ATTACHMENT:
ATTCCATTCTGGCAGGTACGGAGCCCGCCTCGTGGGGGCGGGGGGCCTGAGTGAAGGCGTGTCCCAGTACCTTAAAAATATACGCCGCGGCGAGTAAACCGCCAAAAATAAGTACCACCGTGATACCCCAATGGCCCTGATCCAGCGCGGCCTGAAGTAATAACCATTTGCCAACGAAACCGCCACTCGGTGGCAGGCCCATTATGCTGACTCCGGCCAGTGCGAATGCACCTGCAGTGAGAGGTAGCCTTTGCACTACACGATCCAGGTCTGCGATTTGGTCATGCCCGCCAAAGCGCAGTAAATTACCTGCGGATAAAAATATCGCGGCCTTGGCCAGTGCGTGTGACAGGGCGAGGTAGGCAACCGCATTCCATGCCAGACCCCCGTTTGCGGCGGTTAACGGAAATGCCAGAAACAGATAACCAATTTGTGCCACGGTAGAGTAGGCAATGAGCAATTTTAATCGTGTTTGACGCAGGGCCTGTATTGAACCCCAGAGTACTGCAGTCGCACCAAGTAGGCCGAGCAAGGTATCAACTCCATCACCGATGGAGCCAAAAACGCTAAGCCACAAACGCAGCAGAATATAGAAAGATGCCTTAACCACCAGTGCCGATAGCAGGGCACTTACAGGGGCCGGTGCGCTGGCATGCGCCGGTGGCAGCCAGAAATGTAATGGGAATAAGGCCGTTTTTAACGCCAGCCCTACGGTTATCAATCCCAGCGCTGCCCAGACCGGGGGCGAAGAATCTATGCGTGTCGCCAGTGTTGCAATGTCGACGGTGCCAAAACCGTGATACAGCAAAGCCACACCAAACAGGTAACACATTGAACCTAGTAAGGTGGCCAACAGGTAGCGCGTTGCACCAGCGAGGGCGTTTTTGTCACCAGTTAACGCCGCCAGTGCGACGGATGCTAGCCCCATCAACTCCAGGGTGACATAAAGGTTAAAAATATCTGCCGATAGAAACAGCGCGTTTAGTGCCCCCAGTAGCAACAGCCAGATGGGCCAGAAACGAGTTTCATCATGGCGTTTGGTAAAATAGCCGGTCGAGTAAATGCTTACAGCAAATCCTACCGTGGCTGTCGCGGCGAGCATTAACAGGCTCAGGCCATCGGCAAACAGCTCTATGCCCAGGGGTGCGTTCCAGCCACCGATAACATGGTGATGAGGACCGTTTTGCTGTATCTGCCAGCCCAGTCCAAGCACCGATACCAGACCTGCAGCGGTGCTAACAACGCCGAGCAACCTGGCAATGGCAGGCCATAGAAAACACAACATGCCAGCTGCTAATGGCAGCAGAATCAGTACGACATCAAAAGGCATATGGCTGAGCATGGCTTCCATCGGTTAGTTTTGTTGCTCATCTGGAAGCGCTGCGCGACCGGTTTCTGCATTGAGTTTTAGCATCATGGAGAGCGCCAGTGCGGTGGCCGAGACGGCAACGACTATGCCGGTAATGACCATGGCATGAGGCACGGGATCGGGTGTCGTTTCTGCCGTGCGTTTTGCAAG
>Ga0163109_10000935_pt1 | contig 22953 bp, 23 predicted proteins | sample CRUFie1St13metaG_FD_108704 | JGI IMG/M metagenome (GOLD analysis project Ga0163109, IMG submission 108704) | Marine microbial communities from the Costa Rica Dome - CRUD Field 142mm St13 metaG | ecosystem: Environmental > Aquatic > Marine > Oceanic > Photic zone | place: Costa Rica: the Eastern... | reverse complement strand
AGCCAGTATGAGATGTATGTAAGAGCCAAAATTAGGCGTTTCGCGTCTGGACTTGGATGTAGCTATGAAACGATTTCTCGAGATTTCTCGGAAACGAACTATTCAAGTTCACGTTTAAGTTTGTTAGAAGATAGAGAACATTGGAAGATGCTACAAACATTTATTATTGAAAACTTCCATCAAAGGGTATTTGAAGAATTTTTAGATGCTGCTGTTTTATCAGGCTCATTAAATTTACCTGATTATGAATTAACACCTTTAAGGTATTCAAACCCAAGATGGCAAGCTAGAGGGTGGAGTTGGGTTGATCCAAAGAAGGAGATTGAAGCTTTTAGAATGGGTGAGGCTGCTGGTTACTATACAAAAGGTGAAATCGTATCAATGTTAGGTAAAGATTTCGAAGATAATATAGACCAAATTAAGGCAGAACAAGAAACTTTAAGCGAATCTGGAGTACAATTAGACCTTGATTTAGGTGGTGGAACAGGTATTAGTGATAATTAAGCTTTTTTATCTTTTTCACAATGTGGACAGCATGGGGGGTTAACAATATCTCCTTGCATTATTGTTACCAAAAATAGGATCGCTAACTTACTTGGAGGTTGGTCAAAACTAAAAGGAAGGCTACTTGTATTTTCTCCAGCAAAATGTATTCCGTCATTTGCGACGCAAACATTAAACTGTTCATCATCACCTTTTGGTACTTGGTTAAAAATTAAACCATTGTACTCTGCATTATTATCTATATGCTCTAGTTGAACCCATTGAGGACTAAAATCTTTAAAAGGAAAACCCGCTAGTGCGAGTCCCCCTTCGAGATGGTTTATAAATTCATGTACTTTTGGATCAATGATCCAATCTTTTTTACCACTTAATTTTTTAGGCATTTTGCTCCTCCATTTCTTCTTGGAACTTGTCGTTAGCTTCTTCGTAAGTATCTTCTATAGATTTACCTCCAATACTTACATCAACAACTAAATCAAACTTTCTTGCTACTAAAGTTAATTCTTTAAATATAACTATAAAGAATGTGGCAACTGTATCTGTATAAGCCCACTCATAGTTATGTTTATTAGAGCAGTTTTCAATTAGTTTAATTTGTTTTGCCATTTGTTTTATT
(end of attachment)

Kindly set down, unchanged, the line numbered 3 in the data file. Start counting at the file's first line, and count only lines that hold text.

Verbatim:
AGCCAGTATGAGATGTATGTAAGAGCCAAAATTAGGCGTTTCGCGTCTGGACTTGGATGTAGCTATGAAACGATTTCTCGAGATTTCTCGGAAACGAACTATTCAAGTTCACGTTTAAGTTTGTTAGAAGATAGAGAACATTGGAAGATGCTACAAACATTTATTATTGAAAACTTCCATCAAAGGGTATTTGAAGAATTTTTAGATGCTGCTGTTTTATCAGGCTCATTAAATTTACCTGATTATGAATTAACACCTTTAAGGTATTCAAACCCAAGATGGCAAGCTAGAGGGTGGAGTTGGGTTGATCCAAAGAAGGAGATTGAAGCTTTTAGAATGGGTGAGGCTGCTGGTTACTATACAAAAGGTGAAATCGTATCAATGTTAGGTAAAGATTTCGAAGATAATATAGACCAAATTAAGGCAGAACAAGAAACTTTAAGCGAATCTGGAGTACAATTAGACCTTGATTTAGGTGGTGGAACAGGTATTAGTGATAATTAAGCTTTTTTATCTTTTTCACAATGTGGACAGCATGGGGGGTTAACAATATCTCCTTGCATTATTGTTACCAAAAATAGGATCGCTAACTTACTTGGAGGTTGGTCAAAACTAAAAGGAAGGCTACTTGTATTTTCTCCAGCAAAATGTATTCCGTCATTTGCGACGCAAACATTAAACTGTTCATCATCACCTTTTGGTACTTGGTTAAAAATTAAACCATTGTACTCTGCATTATTATCTATATGCTCTAGTTGAACCCATTGAGGACTAAAATCTTTAAAAGGAAAACCCGCTAGTGCGAGTCCCCCTTCGAGATGGTTTATAAATTCATGTACTTTTGGATCAATGATCCAATCTTTTTTACCACTTAATTTTTTAGGCATTTTGCTCCTCCATTTCTTCTTGGAACTTGTCGTTAGCTTCTTCGTAAGTATCTTCTATAGATTTACCTCCAATACTTACATCAACAACTAAATCAAACTTTCTTGCTACTAAAGTTAATTCTTTAAATATAACTATAAAGAATGTGGCAACTGTATCTGTATAAGCCCACTCATAGTTATGTTTATTAGAGCAGTTTTCAATTAGTTTAATTTGTTTTGCCATTTGTTTTATT